Legislature(2001 - 2002)
04/04/2001 01:05 PM RES
* first hearing in first committee of referral
= bill was previously heard/scheduled
= bill was previously heard/scheduled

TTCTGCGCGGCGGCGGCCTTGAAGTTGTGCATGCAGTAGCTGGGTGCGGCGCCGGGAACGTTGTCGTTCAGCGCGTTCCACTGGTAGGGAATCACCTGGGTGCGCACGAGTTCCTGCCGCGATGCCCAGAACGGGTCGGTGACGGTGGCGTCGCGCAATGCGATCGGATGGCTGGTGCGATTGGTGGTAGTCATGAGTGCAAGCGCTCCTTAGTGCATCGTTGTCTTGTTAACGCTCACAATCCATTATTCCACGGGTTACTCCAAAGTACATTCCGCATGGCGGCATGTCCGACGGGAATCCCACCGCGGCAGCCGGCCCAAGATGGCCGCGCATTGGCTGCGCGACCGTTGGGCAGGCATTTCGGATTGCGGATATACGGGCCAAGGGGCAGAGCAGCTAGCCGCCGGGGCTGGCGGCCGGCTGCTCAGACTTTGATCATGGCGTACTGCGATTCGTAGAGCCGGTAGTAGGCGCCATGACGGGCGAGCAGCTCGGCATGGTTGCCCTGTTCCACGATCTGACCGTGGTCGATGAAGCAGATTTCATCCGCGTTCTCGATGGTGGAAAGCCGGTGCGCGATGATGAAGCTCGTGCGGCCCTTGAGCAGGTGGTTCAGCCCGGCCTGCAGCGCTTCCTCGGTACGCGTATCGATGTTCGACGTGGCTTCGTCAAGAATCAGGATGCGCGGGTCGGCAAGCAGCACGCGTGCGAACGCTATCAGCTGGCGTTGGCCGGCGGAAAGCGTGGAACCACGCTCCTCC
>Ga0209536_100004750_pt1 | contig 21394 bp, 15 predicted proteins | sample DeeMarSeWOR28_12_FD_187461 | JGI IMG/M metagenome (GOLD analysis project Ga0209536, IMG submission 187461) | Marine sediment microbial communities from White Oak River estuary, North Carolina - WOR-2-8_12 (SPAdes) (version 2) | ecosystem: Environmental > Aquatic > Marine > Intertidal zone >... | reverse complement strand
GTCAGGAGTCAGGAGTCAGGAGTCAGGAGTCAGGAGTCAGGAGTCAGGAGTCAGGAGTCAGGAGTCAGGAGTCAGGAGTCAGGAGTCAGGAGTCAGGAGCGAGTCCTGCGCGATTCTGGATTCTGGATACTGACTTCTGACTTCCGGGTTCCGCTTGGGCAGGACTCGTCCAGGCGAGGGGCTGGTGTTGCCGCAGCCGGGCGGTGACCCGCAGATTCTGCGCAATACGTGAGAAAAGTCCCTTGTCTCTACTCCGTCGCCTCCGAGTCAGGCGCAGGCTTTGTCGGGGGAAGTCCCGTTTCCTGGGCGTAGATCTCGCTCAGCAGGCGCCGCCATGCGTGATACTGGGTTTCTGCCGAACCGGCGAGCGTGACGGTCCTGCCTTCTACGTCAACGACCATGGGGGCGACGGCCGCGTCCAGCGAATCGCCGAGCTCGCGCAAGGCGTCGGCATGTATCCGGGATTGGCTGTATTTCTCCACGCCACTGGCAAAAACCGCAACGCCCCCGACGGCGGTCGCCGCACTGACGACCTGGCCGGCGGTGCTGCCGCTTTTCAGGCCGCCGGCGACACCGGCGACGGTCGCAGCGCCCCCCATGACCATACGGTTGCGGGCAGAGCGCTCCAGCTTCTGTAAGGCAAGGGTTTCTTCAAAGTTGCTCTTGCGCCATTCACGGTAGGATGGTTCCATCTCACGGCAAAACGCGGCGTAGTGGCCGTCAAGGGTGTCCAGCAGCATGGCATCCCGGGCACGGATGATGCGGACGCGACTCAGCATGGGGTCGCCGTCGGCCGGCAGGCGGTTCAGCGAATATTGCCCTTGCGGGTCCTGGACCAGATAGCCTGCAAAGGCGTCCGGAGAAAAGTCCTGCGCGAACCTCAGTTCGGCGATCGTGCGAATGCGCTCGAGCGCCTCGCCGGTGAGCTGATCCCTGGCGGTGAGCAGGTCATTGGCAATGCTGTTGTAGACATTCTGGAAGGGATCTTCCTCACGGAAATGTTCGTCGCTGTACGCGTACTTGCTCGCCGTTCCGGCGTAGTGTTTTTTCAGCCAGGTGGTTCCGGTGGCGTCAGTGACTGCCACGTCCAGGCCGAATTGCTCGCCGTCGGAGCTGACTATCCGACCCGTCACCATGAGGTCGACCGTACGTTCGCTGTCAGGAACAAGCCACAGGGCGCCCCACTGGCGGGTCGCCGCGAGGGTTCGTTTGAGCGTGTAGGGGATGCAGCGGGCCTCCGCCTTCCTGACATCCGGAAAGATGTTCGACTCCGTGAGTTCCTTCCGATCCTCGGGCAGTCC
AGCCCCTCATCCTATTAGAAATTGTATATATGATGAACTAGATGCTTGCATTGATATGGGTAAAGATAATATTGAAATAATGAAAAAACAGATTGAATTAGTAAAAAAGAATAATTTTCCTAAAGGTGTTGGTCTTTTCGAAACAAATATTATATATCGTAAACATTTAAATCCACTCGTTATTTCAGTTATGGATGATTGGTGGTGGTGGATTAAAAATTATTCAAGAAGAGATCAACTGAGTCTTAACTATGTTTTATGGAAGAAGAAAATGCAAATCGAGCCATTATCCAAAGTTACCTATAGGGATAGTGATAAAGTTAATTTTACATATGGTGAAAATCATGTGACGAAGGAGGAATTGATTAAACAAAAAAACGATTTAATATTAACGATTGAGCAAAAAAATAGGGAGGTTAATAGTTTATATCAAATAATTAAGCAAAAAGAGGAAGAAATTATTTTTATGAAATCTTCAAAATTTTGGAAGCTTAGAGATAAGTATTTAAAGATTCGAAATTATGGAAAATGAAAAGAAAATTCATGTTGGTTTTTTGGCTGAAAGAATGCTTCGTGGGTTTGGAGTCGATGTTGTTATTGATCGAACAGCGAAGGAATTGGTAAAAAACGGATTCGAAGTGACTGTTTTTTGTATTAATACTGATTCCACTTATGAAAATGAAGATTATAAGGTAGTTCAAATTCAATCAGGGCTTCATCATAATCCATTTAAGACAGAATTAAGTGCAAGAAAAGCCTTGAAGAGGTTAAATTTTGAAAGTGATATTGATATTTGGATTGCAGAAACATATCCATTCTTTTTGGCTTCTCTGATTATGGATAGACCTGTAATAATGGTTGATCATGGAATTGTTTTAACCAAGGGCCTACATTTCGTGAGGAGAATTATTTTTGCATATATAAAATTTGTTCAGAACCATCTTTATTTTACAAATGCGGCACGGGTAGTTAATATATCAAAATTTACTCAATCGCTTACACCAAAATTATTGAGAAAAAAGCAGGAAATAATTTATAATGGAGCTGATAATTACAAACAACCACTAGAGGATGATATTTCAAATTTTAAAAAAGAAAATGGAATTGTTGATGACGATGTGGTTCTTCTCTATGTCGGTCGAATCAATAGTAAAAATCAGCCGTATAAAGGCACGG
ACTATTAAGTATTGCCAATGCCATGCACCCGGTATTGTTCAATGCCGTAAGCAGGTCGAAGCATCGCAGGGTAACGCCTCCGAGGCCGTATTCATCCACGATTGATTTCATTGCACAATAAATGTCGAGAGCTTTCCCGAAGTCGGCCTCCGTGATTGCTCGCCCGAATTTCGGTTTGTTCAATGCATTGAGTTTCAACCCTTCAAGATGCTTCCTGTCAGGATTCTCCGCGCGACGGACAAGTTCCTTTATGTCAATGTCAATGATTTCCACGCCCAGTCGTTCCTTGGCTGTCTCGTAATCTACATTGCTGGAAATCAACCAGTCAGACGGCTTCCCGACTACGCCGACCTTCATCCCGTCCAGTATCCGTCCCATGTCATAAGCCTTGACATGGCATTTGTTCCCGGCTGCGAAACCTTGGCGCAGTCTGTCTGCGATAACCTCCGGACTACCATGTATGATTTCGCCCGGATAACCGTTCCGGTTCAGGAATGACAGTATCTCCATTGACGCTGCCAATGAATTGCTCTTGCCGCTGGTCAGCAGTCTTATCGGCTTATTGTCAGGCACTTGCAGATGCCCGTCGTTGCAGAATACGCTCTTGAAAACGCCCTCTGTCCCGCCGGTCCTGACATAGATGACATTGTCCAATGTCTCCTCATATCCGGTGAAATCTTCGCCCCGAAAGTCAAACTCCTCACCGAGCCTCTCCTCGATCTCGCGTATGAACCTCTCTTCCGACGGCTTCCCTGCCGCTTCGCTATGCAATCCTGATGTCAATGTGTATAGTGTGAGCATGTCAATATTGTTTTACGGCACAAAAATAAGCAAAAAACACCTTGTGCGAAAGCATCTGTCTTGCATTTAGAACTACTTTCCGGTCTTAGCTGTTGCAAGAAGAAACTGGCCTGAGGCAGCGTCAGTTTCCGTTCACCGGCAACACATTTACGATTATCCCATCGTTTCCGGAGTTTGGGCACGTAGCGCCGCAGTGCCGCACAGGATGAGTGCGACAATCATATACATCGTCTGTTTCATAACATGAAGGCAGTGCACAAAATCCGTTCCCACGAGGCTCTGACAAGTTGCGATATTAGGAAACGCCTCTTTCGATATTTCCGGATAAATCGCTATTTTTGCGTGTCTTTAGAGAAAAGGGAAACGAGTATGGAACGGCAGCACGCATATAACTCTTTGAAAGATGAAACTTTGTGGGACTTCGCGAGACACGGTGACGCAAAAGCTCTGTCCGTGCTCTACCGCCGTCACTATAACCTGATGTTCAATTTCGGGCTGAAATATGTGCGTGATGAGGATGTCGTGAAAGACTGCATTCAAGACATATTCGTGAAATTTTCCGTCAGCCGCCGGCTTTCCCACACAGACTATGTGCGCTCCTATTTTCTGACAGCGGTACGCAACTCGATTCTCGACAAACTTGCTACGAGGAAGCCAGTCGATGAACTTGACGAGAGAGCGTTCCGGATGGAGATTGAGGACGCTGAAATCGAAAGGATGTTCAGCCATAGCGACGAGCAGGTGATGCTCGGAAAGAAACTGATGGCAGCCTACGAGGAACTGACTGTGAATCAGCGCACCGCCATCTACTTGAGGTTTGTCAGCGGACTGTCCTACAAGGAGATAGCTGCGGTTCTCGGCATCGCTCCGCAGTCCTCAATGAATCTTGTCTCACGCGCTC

HCR 8-NORTH SLOPE NATURAL GAS PIPELINE ROUTING Number 1877 CO-CHAIR MASEK announced that the next order of business would be HOUSE CONCURRENT RESOLUTION NO. 8, Expressing the legislature's opposition to the proposed "northern" or "over- the-top" route for a natural gas pipeline to transport North Slope natural gas reserves to the domestic North American market, and expressing the legislature's support of commercialization of North Slope natural gas for the maximum benefit of the people of the state. [There was a motion to adopt CSHCR 8(O&G) for discussion purposes, but it was already before the committee.] Number 1825 REPRESENTATIVE JIM WHITAKER, Alaska State Legislature, sponsor, told members that HCR 8 is a special-interest resolution for the people of Alaska. Furthermore, the resolution does not compete with SB 164, but stands alone as a resolution that states clearly that "the legislature opposes a so-called over-the-top routing for a natural gas pipeline," and that the legislature will do all that is within its power to encourage natural gas commercialization "in a manner consistent with our maximum benefit constitutional mandate." REPRESENTATIVE WHITAKER gave a PowerPoint presentation, which he explained was the result of consideration, over several years, of the subject of natural gas and what it means to the State of Alaska. [A written copy of the presentation is included in the committee packet.] REPRESENTATIVE WHITAKER showed the first PowerPoint "slide," titled "Natural Gas in Alaska: What does It Mean to the People of the State?" He told the committee that natural gas means $680 million to $4.2 billion to the state per year; significantly lower energy costs for all Alaskans; and major direct and indirect employment opportunities for all Alaskans, "if we demand that our resource be developed in our best interest." REPRESENTATIVE WHITAKER referred to charts provided by BP [Exploration (Alaska) Inc.]. He said between 1985 and 1998 the use of natural gas for home heating had increased substantially, to 70 percent. Even though heating use has decreased from electrical generation, other uses have significantly increased; therefore, use of natural gas has dramatically increased for generating electricity. Gas and oil [uses] are increasing, while coal [use] is declining, but gas is at the top of the "new energy mix." REPRESENTATIVE WHITAKER indicated on a chart that natural gas is "clean and green," and he compared the differential between waste products associated with coal versus gas. Natural gas is also significantly less of an air pollutant, compared to oil and coal. He added, "the demand for natural gas is soaring." REPRESENTATIVE WHITAKER referred to a chart titled "Supply & Demand For North America" that depicts a "demand curve" for natural gas in North America, conservatively projected by the Energy Information Administration. Representative Whitaker indicated a special additional supply expected from Mexico and the Rocky Mountain area, as well as the Mackenzie delta supply and gas from an Alaskan pipeline project. Based upon the best information available today, he concluded that the demand [for natural gas] exceeds the supply. REPRESENTATIVE WHITAKER highlighted another chart entitled "Supply & Demand For The Pacific Rim," showing "contracted supply volume" and "contracted supply extension." He mentioned an Alaskan LNG [liquefied natural gas] project scheduled to go online in 2007 and a Sakhalin LNG project scheduled to go online [by approximately 2004]. Representative Whitaker stated that given a low demand, supply exceeds demand; given a medium demand, "it's very tight"; and given a high demand, demand exceeds supply. He said he was not nearly as comfortable with this chart as the previous one; however, he stated his confidence that "we'll raise supply to this level." Number 1378 REPRESENTATIVE CHENAULT asked Representative Whitaker if the number "70" on the chart stood for metric tons or billion cubic feet. REPRESENTATIVE WHITAKER confirmed that it was in metric tons. He returned to the PowerPoint and introduced the next category entitled "The World Market Dynamic Reality: Supply Will Restrict Demand For The Foreseeable Future," which means that prices will remain significantly higher than they have been in the past. He said, "Given that Alaska's North Slope has the largest undeveloped reserve of natural gas in North America, we Alaskans, and particularly we legislators, need to ask ourselves, 'how do we take advantage of that situation?'" Representative Whitaker said the simple answer to that question is that we [Alaskans] take our gas to market. REPRESENTATIVE WHITAKER outlined routing options shown on individual maps: the "over-the-top" route, which he described as undesirable; the [governor's preferred] "highway" route; the TAGS [Trans-Alaska Gas System] route, touted by Jeff Lowenfels [of Yukon Pacific Corporation]; and the "hub" approach. REPRESENTATIVE WHITAKER referred to a projection showing the state constitution, Article VIII, Section 2, which reads, "The legislature shall provide for the utilization, development, and conservation of all natural resources belonging to the State, including land and waters, for the maximum benefit of its people." He said that the constitution makes it clear what the responsibility of the legislature is. REPRESENTATIVE WHITAKER outlined his ideas for attaining the maximum benefit and best interest of Alaska. He emphasized the need for maximum market exposure, saying an overland route alone would exclude markets throughout the world, specifically Asia and probably the U.S. West Coast. By connecting to multiple markets, "we stabilize market opportunities for this very ... valuable commodity resource." He noted that the "over-the-top" and "Foothills/highway" routes exclude Asia, and the TAGS route excludes mid-America; therefore, he stated that the hub approach provides maximum market exposure. REPRESENTATIVE WHITAKER next discussed how to obtain maximum dollars to the state. He specified two options for financing: public and private. Public financing, he explained, will exempt the financing component from federal taxes, "which significantly improves the economics of an Alaskan gas project and increases the return to the state." Additionally, Representative Whitaker estimated that the return on financing a project this size should be "8-12 percent of capital costs per year, for 30 years," which would be a significant return to the state. REPRESENTATIVE WHITAKER turned to the issue of public versus private ownership. He told the committee that under public ownership, besides being exempt from all federal income taxes, a state-owned pipeline would give a greater netback to the state. Furthermore, the state would not pay a tariff for royalty gas. In comparison, under private ownership the returns on a project would be much less to the state because of taxes paid to the federal government and a tariff paid on royalty gas to "big oil." Representative Whitaker clarified that he is not an enemy of "big oil," stating that he lived in Alaska before [those companies] were here and that his options for prosperity and for opportunity were significantly less than they are today. He continued: What's the difference between public and private ownership? We've made an assumption. That assumption is a six bcf [billion cubic feet] per day project. ... Given that, and given a rather conservative gas price at $2.59 per million Btu(s), which is roughly equivalent to 1,000 cubic feet, in mid-America -- this is the Purvin & Gertz model. We didn't change it; we used all their assumptions. What we did insert was a six bcf project, [with] four ... bcf per day going to mid-America [and] two bcf per day as an "LNG" option. REPRESENTATIVE WHITAKER said assuming a price of $2.59 per million Btu(s), the state would receive $1.3 billion under public ownership and only $680 million under private ownership. He indicated that the charts also gave assumptions of gas prices at $4.50 and $8.00. Currently the price is $5.34. Representative Whitaker noted that the return to the state would be a fair one. He added, "This is a huge commodity resource, the power of which should never be minimized." Number 0765 REPRESENTATIVE STEVENS asked Representative Whitaker to explain what he meant by "tariff." REPRESENTATIVE WHITAKER replied that the tariff is a charge assessed to those who use the facility. In response to follow- up questions, he explained: The owners of the current TAPS [Trans-Alaska Pipeline System] are those [who] assess the tariff. And that is charged to themselves, as well as other users, including the state. As the current owners of the existing TAPS line have the right and the opportunity to charge a tariff - which is essentially a return on investment - so too would the state ... have a right and an opportunity to charge a transportation tariff [on a state-owned gas pipeline]. REPRESENTATIVE WHITAKER returned to his discussion, detailing "maximum in-state usage opportunities" that increase in relation to two factors: the number of population centers the pipeline crosses, and the number of miles of pipe in the state. He indicated the "over-the-top" route does not include those two factors; the "highway" route is "close"; the TAGS route is "closer"; and the hub route works the best. Number 0585 REPRESENTATIVE WHITAKER addressed the next PowerPoint idea: "Maximum Competition For Gas Production," which he emphasized was a key criterion. He stated: Given that a competitor cannot have equal access to a gas pipeline, given that that competitor is not receiving the benefit of a tariff that an owner would, that competitor is at a competitive disadvantage. And we find that to be true with the current TAPS line. We should not allow that to happen again. There was a time when we were producing, on the North Slope, 2.1 million barrels of oil [per day]. Today we have three producers and they produce 1.1 million barrels per day. A number of factors relate to that; certainly depletion is one of those factors. But I am nearly emphatic in my statement that a significant part is played in the production decline on the North Slope that relates directly to the number of competitors doing business on the North Slope. REPRESENTATIVE WHITAKER emphasized that [Alaska] should strive to have the maximum number of competitors for gas on the North Slope, which it cannot do unless there is a publicly owned pipeline, which ensures that no producer will be precluded from having equal access at an equal cost. Number 0447 REPRESENTATIVE WHITAKER turned attention to "Maximum Job Opportunities For Alaskans," calling it a "no-brainer" that it is the state's job to ensure that both short-term and long-term jobs associated with the gas pipeline project are provided to Alaskans. REPRESENTATIVE WHITAKER concluded his PowerPoint presentation by summarizing the reasons that the hub approach, publicly financed and owned, yet privately operated, would be the best choice and would serve the best interests of all Alaskans. He told the committee that there is substantial basis to what had been discussed: sound economics, and a sound understanding of the market. He added, "It is very clear that Alaska's natural gas resource is substantially larger than we might have thought at first glance." REPRESENTATIVE WHITAKER emphasized that the resolution makes two statements: First, there should be no "over-the-top" routing. And second, the legislature should acknowledge its responsibility to ensure that this resource goes to market "in a manner consistent with the best interest of the people of the state of Alaska." Number 0144 CO-CHAIR MASEK asked whether Representative Whitaker had plans to distribute the resolution to any groups in particular. REPRESENTATIVE WHITAKER answered that he hadn't thought of a distribution list, but would certainly entertain any thoughts the committee might have in regard to that, in the form of a committee substitute. TAPE 01-30, SIDE A Number 0053 REPRESENTATIVE WHITAKER, in response to a question by Representative Stevens, said in "our" model an assumption was made that the cost of a pipeline project would be financed by the permanent fund. He said it is beyond him why "we" would borrow money when we have a substantial amount to begin with; he doesn't think [the state] could make a better investment, both for infrastructure or on investment return. The return from the permanent fund this past year was "less than sterling," which is to be expected during a market downturn, he commented. REPRESENTATIVE WHITAKER explained that this is a long-term investment, guaranteeing a return somewhere in the neighborhood of 8 to 12 percent, which outperforms the permanent fund historically. The risk is that the market would "go away," but Representative Whitaker said he didn't think that would happen. He reiterated that the assumption is that the permanent fund would finance the project. Number 0211 MICHAEL J. HURLEY, Government Relations, North American Natural Gas Pipeline Group, came forward to testify as follows: As you are aware, the three companies participating in the group (BP, Exxon/Mobil, and Phillips) have been working diligently to develop an economically viable project to commercialize North Slope natural gas by pipeline through Canada to the Lower 48 market. And in doing that, it is incumbent on us to fully consider the options that could help us accomplish that goal. Indeed, the Federal Energy Regulatory Commission [FERC], before it will issue a certificate of public convenience and necessity, requires us to analyze alternative pipeline route options as part of the application process. This project has the potential to be the largest energy project in North America, and will require capital investments in the billions of dollars. These investment decisions cannot be taken lightly, and must be made with the confidence that can only be gained by a thorough evaluation of the alternatives, and an understanding of their relative strengths, weaknesses, risks, and rewards. Such an approach is fundamental to good business decision-making. Our efforts have been focused on creating and understanding opportunities, not prematurely discarding them. This resolution seems to suggest we do the latter. We believe that legislative action which recommends shutting down options before they are fully understood limits dialog and interferes with the fundamental dynamics of a free-market economy. It cannot be forgotten that any Alaskan gas project, whether it's LNG, GTL [gas-to-liquids] or pipeline technology, must be able to deliver products to the market at a competitive cost in order to succeed. There are many other competing sources of supply, and buyers will be going elsewhere if a project fails to deliver in this regard. If either Alaska project advances, the benefits to the state and its citizens and businesses will be substantial, and will make a significant contribution to Alaska's economic future. Finally, the work we are undertaking this year will yield information that we believe will be necessary for reasoned decision making. We have been listening to the views and concerns of the Alaska legislature and Alaska's citizens, and we will be evaluating alternatives on the basis of seven criteria: overall project economics, Alaskan access to gas, jobs for Alaskans, revenues to the state, safety, environmental protection, and project timing. MR. HURLEY said [his group] doesn't feel that it has enough information to make a "route" decision based on those criteria, which is the reason for its aggressive work program. The interest of commercializing North Slope gas is best served by creating, not eliminating, choices. [The group] expects there will be many opportunities in the future for legislative guidance and action. Number 0565 REPRESENTATIVE SCALZI asked if [the group has put] a value on what benefits Alaska might utilize in terms of production of gas in the state and the [sustainability of the] workforce when assessing choices. MR. HURLEY said that is part of the seven criteria; [the group] understands that those are interests to the citizens and the legislature of the state. [The group] understands what those things mean to the parties involved, and [they] are taken into account. For any kind of analysis one does on a project of this magnitude, there is always a balance of benefits. MR. HURLEY noted that those balances need to be made in an open discussion between industry and the stakeholders in the project. This will include the State of Alaska, Canada, some of the Lower 48 states that the pipeline will pass through, as well as the relevant federal [agencies]. All will have a stake in how this decision ultimately gets made; [the group] wants to try to recognize the interests of all parties involved. Number 0730 REPRESENTATIVE SCALZI asked if an environmental impact statement (EIS) is going to be done to quantify a dollar value to these things, or whether there will just be the "generic tradeoff" language. MR. HURLEY explained that [the group] fully expects that an EIS will be done during this process, as well as other socioeconomic studies that are required as part of the Federal Energy Regulatory Commission (FERC) application process. He said that is part of the program [the group] is working on during this year, which needs to be concluded before the applications go in. Number 0783 REPRESENTATIVE FATE referred to FERC's issuance of a certificate. He asked if the discussion on this point referred to the northern or "over-the-top route," or to a route that FERC had already issued certificates on, the southern route down the pipeline. MR. HURLEY responded that the "over-the-top" route would need a new certificate. It is [the group's] expectation that the southern route may end up getting a new certificate, too, but [the group] doesn't know that. Right now, there is a lot that FERC is unsure of, according to some of FERC's recent documents. What [the group] is doing right now is to push forward as if these are going to be "two green options," because [the group] doesn't want to wait for that to be resolved before starting work. MR. HURLEY said in either case, whether using existing certificates or new ones, he believes a lot of the work that will be done by the group during the year will be necessary. A lot of the new environmental work and socioeconomic will need to be done; those kinds of things aren't under an existing certificate. Number 0926 REPRESENTATIVE FATE referred to the seven criteria used for evaluation. He questioned the one that says, "Alaskans' access to gas" and asked if the intent was for local markets. MR. HURLEY responded affirmatively. He said "we" understand the need and interest in having gas for local consumption in the state. REPRESENTATIVE FATE said he didn't see anywhere where [the group] had taken into account the political awareness or the Alaska constitutional mandate, which was seen on the PowerPoint presentation. He asked if it would be among the points that [the group] uses as criteria. MR. HURLEY replied that he wouldn't put it that way, but many things inherent in the constitutional mandate are things [the group] is looking at in the seven points. The constitutional mandate is a mandate to the legislature; [the group] recognizes the things [the legislature] is interested in, and is taking those into account within the seven points. Number 1065 REPRESENTATIVE McGUIRE said she sees in Mr. Hurley's testimony that FERC requires an analysis of multiple options before issuing a certificate. She asked, "Are you making the assumption that anything in this resolution that the legislature passes ... would preclude you from still analyzing those other options." MR. HURLEY replied no. He explained that a resolution is a statement of preference, and said the legislature absolutely has a right to have a preference. [The North American Natural Gas Pipeline Group] would suggest [to the legislature] that it may be premature to have a preference in that there is a lot of information currently being developed. He noted that [the group] is spending $75 million this year developing information about the alternatives, which will provide more information in order to make a better decision. Number 1189 REPRESENTATIVE STEVENS asked Mr. Hurley if he disagrees with any of the figures that Representative Whitaker used in his presentation. MR. HURLEY responded that he [would disagree]. However, he is not prepared to talk about the facts and figures in detail. He stated that he is suggesting that there is additional information that will be appropriate for [the legislature] to think about before making a decision on a preference. REPRESENTATIVE STEVENS remarked that he assumes Mr. Hurley is not objecting to the figures that were used. MR. HURLEY replied that he does disagree with some of them and has some questions; one example is with respect to the tariff number that was asked about earlier. His understanding of tariffs, having done them for some of the North Slope pipeline, is that they are primarily made up of two components: cost and rate of return. He noted that he has not had chance to look at Representative Whitaker's numbers; therefore, he doesn't know what they represent. REPRESENTATIVE KERTTULA commented that she didn't understand how the tariffs worked either. Number 1399 CO-CHAIR MASEK made a motion to adopt a conceptual amendment, at the bottom of the resolution, adding, "copies to be sent to President Bush, Secretary of Interior Gail Norton, the Governor, U.S. Congress, and other major development companies." Number 1500 REPRESENTATIVE FATE made a motion to move CSHCR 8(O&G), as amended, out of committee with individual recommendations and attached fiscal note. There being no objection, CSHCR 8(RES) moved from the House Resources Standing Committee.